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In the infinite sequence A, An = X^(n-1) + X^n + X^(n+1) + X [#permalink]

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31 Mar 2010, 11:47

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58% (03:24) correct
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In the infinite sequence A, An = X^(n-1) + X^n + X^(n+1) + X^(n+2) + X^(n+3) where x is a positive integer constant. For what value of n is the ratio of An to x(1+x(1+x(1+x(1+x)))) equal to X^5?

Re: Tough Problem Solving Infinite Sequence Problem [#permalink]

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31 Mar 2010, 12:33

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ksharma12 wrote:

18. In the infinite sequence A, An = X^(n-1) + X^n + X^(n+1) + X^(n+2) + X^(n+3) where x is a positive integer constant. For what value of n is the ratio of An to x(1+x(1+x(1+x(1+x)))) equal to X^5?

(A) 8

(B) 7

(C) 6

(D) 5

(E) 4

note: An= A sub n

Can you explain this in detail? I tried expanding out the bottom equation and solving for X to equal x^5. Didnt really work out...

Re: Tough Problem Solving Infinite Sequence Problem [#permalink]

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02 Feb 2011, 21:37

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craky wrote:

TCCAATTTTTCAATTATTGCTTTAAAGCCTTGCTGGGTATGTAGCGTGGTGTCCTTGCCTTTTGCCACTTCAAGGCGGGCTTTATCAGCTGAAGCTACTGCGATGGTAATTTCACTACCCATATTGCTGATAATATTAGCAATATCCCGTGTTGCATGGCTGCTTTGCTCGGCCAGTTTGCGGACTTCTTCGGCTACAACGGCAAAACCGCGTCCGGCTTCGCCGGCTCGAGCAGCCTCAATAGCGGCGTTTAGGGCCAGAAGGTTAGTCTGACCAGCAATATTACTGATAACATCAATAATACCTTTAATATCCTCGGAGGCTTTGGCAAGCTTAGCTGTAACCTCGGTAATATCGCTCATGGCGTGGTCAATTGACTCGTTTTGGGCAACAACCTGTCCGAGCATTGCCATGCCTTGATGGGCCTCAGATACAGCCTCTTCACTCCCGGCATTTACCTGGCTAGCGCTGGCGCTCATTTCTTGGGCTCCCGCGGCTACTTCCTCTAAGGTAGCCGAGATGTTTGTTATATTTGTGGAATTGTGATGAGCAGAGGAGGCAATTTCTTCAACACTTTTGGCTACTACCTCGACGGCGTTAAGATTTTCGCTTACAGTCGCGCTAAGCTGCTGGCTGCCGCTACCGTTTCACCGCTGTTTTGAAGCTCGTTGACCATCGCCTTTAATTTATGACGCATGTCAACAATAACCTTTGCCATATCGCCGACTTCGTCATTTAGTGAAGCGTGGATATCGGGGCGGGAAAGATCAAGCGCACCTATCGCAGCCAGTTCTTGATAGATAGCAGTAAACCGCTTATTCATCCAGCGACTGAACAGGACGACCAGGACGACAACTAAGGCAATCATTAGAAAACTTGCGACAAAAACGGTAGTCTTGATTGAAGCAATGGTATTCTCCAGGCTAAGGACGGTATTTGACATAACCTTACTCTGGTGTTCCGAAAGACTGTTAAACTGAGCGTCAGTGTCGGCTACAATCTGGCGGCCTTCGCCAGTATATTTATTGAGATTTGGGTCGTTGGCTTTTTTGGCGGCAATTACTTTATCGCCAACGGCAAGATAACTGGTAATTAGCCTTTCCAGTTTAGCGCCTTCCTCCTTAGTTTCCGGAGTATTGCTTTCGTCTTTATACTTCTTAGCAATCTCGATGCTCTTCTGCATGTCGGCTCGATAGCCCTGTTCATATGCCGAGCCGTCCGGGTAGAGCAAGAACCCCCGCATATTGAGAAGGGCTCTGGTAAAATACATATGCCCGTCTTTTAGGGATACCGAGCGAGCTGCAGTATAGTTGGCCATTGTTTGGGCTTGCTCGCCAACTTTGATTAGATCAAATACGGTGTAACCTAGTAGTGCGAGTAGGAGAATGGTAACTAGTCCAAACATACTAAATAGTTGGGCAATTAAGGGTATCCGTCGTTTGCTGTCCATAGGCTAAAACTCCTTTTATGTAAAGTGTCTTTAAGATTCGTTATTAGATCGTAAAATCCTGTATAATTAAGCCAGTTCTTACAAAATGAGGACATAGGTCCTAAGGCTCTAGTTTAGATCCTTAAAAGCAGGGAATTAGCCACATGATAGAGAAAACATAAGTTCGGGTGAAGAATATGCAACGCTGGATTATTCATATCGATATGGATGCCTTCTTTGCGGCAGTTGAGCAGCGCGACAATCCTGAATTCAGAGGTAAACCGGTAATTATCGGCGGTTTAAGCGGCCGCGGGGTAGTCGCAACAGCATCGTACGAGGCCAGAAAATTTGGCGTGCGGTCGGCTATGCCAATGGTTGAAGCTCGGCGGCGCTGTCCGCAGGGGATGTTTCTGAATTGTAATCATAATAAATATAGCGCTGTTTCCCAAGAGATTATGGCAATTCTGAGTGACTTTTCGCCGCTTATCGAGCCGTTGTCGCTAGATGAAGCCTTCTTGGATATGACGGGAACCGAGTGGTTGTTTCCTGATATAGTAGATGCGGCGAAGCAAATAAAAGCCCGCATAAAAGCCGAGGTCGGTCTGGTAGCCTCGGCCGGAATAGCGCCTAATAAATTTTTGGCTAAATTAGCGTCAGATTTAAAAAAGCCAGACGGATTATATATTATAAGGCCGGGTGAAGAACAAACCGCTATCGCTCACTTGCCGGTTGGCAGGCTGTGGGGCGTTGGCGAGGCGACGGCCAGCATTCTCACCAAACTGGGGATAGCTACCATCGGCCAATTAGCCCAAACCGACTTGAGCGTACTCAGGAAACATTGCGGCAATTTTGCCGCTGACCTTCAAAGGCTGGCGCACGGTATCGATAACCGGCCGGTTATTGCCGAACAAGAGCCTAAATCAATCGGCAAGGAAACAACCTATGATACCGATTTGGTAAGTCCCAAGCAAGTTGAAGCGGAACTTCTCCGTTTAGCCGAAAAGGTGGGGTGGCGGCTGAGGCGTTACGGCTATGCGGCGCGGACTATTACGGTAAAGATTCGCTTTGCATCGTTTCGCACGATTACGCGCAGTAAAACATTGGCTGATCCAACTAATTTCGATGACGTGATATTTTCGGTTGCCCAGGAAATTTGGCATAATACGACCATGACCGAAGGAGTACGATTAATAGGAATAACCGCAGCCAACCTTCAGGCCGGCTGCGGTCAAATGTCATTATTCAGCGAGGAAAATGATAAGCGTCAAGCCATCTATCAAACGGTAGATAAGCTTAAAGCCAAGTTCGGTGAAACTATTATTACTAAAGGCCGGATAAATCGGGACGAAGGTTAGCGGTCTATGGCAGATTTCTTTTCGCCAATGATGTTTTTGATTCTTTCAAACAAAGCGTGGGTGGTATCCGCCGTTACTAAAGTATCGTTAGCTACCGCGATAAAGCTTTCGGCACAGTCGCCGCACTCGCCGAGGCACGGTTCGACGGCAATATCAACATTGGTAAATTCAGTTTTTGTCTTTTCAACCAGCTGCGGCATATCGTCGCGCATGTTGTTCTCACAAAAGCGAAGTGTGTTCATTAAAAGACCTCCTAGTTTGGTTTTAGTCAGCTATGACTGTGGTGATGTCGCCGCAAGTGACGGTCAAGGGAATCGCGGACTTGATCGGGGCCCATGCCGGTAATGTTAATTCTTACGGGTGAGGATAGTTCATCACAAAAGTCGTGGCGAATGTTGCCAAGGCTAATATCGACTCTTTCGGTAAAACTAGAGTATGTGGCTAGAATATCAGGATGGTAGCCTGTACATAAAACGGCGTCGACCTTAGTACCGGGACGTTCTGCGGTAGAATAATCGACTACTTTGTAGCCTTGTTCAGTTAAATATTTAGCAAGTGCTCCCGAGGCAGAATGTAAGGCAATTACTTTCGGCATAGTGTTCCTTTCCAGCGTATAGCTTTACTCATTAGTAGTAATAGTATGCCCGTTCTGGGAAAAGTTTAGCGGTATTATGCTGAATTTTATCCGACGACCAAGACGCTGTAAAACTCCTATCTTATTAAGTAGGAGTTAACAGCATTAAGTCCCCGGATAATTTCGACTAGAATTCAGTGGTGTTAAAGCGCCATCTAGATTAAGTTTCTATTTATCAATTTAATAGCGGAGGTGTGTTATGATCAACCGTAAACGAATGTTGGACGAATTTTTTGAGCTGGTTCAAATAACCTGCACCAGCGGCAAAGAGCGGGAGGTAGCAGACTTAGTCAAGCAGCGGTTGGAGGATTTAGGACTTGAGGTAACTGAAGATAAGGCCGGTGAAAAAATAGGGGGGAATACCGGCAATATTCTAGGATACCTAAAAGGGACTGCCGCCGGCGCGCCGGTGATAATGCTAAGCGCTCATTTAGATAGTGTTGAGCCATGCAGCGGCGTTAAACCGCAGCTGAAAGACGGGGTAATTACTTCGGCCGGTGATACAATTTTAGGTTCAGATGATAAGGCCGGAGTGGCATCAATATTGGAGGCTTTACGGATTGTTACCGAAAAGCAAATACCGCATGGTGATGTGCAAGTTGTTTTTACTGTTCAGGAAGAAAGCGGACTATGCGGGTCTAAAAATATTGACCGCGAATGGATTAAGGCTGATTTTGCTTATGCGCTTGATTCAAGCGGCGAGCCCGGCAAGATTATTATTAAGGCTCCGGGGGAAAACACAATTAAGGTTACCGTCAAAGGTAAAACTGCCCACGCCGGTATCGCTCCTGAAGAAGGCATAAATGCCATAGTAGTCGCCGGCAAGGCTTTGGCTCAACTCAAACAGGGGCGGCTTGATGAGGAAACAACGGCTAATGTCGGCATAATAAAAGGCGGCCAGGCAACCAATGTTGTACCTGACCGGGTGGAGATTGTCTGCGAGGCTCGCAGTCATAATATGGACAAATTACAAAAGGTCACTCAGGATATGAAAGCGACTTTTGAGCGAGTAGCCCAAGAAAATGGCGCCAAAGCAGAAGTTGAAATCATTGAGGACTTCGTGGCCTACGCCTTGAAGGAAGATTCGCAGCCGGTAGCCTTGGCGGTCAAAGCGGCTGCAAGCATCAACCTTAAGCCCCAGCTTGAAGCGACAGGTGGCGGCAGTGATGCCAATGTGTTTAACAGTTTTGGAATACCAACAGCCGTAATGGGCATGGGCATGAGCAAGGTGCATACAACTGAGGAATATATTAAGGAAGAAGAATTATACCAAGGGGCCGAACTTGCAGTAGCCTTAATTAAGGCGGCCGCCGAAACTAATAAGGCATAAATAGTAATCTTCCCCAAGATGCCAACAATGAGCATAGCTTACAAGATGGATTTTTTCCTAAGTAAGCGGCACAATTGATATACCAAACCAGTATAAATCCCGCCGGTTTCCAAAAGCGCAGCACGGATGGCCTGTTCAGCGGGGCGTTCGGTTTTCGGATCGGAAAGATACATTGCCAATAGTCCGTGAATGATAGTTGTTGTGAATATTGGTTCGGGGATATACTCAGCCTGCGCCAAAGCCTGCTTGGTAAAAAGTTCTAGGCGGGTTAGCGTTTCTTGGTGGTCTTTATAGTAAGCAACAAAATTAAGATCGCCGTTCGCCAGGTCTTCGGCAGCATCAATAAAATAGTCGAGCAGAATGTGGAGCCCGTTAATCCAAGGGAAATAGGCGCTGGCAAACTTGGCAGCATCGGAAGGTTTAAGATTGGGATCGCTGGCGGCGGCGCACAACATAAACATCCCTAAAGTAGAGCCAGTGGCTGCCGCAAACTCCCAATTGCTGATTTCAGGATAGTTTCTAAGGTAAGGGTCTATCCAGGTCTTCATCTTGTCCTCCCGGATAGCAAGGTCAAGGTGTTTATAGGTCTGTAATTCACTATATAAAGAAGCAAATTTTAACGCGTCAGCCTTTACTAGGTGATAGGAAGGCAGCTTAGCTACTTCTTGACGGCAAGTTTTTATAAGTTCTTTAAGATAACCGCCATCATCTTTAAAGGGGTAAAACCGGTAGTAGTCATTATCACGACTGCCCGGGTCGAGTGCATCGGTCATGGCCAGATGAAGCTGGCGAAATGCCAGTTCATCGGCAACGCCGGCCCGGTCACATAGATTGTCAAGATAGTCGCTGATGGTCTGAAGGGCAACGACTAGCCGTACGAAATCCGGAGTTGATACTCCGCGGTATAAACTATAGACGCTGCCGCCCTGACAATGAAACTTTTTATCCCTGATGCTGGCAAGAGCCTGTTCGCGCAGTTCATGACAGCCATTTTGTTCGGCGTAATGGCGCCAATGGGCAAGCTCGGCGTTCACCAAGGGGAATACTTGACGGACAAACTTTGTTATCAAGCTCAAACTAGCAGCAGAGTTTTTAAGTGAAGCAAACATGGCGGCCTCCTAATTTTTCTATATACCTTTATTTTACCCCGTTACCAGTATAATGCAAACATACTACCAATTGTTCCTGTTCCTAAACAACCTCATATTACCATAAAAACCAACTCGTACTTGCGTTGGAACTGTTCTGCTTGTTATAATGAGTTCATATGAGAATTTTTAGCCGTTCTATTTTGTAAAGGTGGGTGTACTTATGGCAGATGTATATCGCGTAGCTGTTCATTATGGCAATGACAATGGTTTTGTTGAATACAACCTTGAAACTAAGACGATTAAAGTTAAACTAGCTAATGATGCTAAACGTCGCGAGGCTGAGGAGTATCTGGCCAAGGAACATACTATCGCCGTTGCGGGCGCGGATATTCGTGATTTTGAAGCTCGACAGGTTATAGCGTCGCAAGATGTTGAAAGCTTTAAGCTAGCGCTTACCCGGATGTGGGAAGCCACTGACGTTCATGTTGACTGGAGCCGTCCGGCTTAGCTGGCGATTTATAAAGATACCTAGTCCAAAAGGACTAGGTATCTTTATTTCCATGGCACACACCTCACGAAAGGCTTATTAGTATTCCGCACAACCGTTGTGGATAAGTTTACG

Its not so hard when you realize how can you solve it, but until that, you spent half of your life.

Oh no you don't. Work smart!

\(An = x^{n-1} + x^n + x^{n+1} + x^{n+2} + x^{n+3}\) e.g. \(A2 = x + x^2 + x^3 + x^4 + x^5\) Notice you can only take x common out of all these terms i.e. the smallest term \(x^{n - 1}\)

If \(\frac{An}{{x(1+x(1+x(1+x(1+x))))}} = x^5\), it means the part: (1+x(1+x(1+x(1+x)))) will get canceled from the num and den. Ignore it. From An, you will be able to take out \(x^6\) common so that \(\frac{x^6}{x}\) gives you \(x^5\) So smallest term must be \(x^6\) i.e. \(x^{n-1}\). Therefore, n = 7. _________________

Re: Tough Problem Solving Infinite Sequence Problem [#permalink]

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04 Feb 2011, 08:20

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subhashghosh wrote:

Hi Karishma

What is the meaning of this ?

"it means the part: (1+x(1+x(1+x(1+x)))) will get canceled from the num and den."

Regards, Subhash

\(A2 = x + x^2 + x^3 + x^4 + x^5\)

\(\frac{An}{{x(1+x(1+x(1+x(1+x))))}} = x^5\) Since the right side of the equation is just x^5, it means the entire expression: (1+x(1+x(1+x(1+x)))) should get canceled out which means we will get the same expression in the numerator as well. You don't need to do it. It is logical since otherwise, you will not get the reduced expression x^5. Also, you can see that you will get something like this in the numerator since the powers are increasing.

If you want to see it: \(A2= x( 1 + x + x^2 + x^3 + x^4) = x( 1 + x(1 + x + x^2 + x^3)) = x( 1 + x(1 + x( 1 + x + x^2))) = x( 1 + x(1 + x( 1 + x( 1 + x))))\)

In the infinite sequence A, the nth term, A(n), is given by x^(n-1) + x^n+ x^(n+1) + x^(n+2) + x^(n +3) where x is a positive integer constant. For what value of n is the ratio of A(n) to x(1+x(1+x (1+x(1+x)))) equal to x^5? (A) 8 (B) 7 (C) 6 (D) 5 (E) 4

In the infinite sequence A, the nth term, A(n), is given by x^(n-1) + x^n+ x^(n+1) + x^(n+2) + x^(n +3) where x is a positive integer constant. For what value of n is the ratio of A(n) to x(1+x(1+x (1+x(1+x)))) equal to x^5? (A) 8 (B) 7 (C) 6 (D) 5 (E) 4